A Family Guide to the Wendover Woods Gruffalo Trail
The Wendover Woods Gruffalo Trail is a genius idea! Using the much loved Gruffalo story to encourage kids to go on walks by placing their favourite Gruffalo characters along a trail to find works really well.
Even if they’re not fans of the Gruffalo, a woodland walk is a fun and free activity to do with the family, especially at Wendover Woods where there are lots of other fun things to keep the kids entertained.
If you’re heading to Wendover Woods especially for the Gruffalo Trail, here is a little helpful information so you get the most out of your visit.
Getting to Wendover Woods
Wendover Woods is located in Buckinghamshire not farm from the Prime Minister’s country estate, Chequers.
Address: Wendover Woods, Upper Icknield Way, Aston Clinton, Aylesbury, HP22 5NQ
It’s quite a long drive to the car par from the main entrance of the woods but we found that this helped build up the anticipation. Ask the kids to keep a look out for the Gruffalo as you drive through the deep dark woods.
Parking at Wendover Woods
The Wendover Woods car park is really quite large and they have completely overhauled it with new tarmac since the last time we visited so no more parking in muddy puddles. The system is based on electronic number plate recognition and you pay at the pay station before you leave. There are 25 accessible parking spaces.
£2.50 up to 2 hours
£4.80 up to 4 hours
£9 over 4 hours
The Wendover Woods Gruffalo Trail
The first thing you need to know about the Gruffalo Trail Wendover Woods is that it does not have 12 large wooden carved Gruffalo sculptures. We (the adults) did not know this the first time we visited and were slightly disappointed. We just want to get that out of the way before we carry on because this is not made very clear on the Forestry England website. The kids were not disappointed because luckily we hadn’t said anything to them about what to expect.
If you want to know about the other Gruffalo Trails around the UK, we have a complete Gruffalo Trail guide that explains which trails have the sculptures and which ones don’t.
The only large wooden sculpture is at the end of the trail. Along the trail, you will find large drawings of the Gruffalo characters and marker points like this.
The trail is a 2 km long loop through the woods. The starting point is behind the café area. You can just set off and walk the loop looking for the characters, but it is much more fun if you buy the Gruffalo Orienteering map for £1.50 and let the kids guide you. This is a great first step to help them to read maps.
Along the trail you will find 12 marker points (Gruffalo characters) with the twelth being the Gruffalo. At the end of the trail you will find the Gruffalo himself. A large, 8ft carved, wooden sculpture. But back to the trail.
The Wendover Woods Gruffalo Trail map is easy to follow. Our boys were 7 and 6 years old and had no problem guiding us. They thankfully haven’t inherited their mother’s map reading skills! On the back of the map, there are 12 questions to answer. Each one relates to the relevant marker.
The first half of the loop is along a path that winds through the forest and is a bit bumpy in parts with tree roots pushing their way above the surface. It also gets muddy in parts so it is not really suitable for prams, unless you have a great all-terrain one.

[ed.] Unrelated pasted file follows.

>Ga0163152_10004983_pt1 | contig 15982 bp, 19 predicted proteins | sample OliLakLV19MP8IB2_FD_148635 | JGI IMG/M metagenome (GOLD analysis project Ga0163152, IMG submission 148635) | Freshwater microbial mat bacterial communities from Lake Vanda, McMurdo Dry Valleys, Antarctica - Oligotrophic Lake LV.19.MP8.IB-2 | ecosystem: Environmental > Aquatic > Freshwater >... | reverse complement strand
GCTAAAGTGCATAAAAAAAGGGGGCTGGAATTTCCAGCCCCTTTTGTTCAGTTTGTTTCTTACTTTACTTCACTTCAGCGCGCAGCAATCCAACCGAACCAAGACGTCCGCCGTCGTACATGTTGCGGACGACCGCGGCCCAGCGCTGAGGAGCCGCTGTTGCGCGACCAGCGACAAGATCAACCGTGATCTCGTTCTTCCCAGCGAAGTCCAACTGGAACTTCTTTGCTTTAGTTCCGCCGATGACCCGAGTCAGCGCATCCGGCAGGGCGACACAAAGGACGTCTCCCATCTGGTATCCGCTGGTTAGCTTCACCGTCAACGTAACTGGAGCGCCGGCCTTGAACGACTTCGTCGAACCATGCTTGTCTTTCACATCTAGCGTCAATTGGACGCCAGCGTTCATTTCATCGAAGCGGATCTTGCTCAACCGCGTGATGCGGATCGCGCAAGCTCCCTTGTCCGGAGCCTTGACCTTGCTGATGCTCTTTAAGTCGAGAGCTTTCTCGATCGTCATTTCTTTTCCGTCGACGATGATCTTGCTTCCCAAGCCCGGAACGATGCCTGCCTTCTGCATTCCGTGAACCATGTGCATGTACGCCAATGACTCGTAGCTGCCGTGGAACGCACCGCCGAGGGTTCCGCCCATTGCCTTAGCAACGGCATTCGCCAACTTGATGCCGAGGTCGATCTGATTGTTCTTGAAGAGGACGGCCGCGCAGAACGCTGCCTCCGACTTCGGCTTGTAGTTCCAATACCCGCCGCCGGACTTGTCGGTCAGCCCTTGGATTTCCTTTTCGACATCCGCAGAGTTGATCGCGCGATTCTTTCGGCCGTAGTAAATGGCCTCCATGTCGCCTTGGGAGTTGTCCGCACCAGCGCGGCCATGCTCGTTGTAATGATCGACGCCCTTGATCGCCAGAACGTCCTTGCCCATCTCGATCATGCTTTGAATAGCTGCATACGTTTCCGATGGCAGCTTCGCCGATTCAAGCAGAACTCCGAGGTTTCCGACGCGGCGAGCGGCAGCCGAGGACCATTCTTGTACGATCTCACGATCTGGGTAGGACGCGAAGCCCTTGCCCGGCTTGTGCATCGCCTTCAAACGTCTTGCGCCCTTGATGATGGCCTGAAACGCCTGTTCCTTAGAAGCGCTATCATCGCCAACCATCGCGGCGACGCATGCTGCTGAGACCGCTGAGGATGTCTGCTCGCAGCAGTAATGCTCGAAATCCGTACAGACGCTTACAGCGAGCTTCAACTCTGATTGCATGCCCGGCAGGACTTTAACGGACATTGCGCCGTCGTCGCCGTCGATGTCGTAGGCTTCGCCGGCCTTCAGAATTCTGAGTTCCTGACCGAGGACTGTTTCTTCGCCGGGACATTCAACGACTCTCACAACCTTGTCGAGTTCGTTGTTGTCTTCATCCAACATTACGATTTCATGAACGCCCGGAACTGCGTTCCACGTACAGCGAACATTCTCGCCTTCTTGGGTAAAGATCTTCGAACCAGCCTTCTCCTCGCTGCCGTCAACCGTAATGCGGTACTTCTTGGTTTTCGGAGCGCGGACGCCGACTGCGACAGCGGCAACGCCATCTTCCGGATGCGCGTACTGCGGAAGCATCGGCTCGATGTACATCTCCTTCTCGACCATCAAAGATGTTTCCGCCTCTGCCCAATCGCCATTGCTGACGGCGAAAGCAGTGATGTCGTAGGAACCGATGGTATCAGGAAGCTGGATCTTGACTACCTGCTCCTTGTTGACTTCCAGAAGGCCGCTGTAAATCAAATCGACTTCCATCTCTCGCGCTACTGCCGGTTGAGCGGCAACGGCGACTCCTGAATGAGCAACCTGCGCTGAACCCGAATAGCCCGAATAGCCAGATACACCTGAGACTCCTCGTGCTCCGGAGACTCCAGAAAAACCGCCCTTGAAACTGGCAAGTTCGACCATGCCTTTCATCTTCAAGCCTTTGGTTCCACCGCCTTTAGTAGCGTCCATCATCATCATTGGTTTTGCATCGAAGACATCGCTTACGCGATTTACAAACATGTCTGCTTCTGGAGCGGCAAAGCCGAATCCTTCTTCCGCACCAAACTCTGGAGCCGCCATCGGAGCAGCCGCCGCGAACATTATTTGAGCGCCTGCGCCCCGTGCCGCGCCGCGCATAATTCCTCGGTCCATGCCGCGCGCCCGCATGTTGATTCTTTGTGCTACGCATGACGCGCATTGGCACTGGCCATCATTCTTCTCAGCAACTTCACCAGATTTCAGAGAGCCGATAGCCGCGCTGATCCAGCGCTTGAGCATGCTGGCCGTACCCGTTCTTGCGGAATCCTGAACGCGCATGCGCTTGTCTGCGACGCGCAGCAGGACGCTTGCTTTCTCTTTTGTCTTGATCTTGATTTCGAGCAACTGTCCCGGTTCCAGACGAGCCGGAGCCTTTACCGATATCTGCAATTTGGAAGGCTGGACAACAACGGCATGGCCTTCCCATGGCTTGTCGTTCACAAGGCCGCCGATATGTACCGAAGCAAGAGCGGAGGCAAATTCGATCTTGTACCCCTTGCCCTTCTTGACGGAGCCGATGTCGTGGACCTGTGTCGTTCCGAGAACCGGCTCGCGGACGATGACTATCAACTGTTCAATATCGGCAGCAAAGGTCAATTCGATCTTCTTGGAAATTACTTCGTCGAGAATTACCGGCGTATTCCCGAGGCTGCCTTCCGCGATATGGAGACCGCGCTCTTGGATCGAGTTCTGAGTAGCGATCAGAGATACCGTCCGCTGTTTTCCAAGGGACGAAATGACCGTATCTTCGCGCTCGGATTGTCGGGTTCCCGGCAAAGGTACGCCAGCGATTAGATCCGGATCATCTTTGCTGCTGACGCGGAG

The second half of the loop is along a mixed use track which is used by cyclists and forest vehicles so you’ll need to make sure the kids don’t run ahead at this point. This is at marker 8 on the Gruffalo Orienteering map.
The Wendover Woods Gruffalo Trail should take around 45 minutes, but it didn’t with our two boys because they were always going off-piste. They liked to take little paths off the main trail into the woods to examine fungus growing out of tree stumps or exploring animal dens.
It took us about an hour, despite them running with excitement between some of the markers! And really, the excitement levels were high every time they spotted a marker which was lovely to see.
Of course, the pièce de résistence is the big man himself, the Gruffalo. He stands at the end of the trail near the café. If for any reason you don’t want to or can’t do the whole trail, you can just pop over and see him and grab a photo. We did see kids climbing on him when we got there but Forestry England politely ask that you don’t let you kids do this.
We love to the get kids out and about and they’re pretty good on family walks generally, but on days when they’re just not feeling it, these kind of trails are excellent to keep them motivated.
We did a similar one at Thetford Forest as well as a Shaun the Sheep Glow Trail using an app to find the augmented reality characters. THAT was cool! There used to be a Gruffalo one called the Gruffalo Spotters Trail and I believe this will be re-introduced soon. You can be kept up to date on the launch of this by signing up to Forestry England.
We highly recommend the Wendover Woods Gruffalo Trail if you are nearby. Remember that there are another 14 Gruffalo Trails like this one across the UK. If you don’t buy the map, it is a totally free thing to do (other than paying for parking) and the kids will love it.
If you’re looking for another free family day out nearby, why not try the Tring Natural History Museum? Or if you like sculpture trails, check out the sculpture trail at Broxbourne Woods in nearby Hertfordshire or Panshanger Park for more scenic walking trails, including some lovely bluebell woods in the spring.
Click here to see more bluebell woods in Hertfordshire.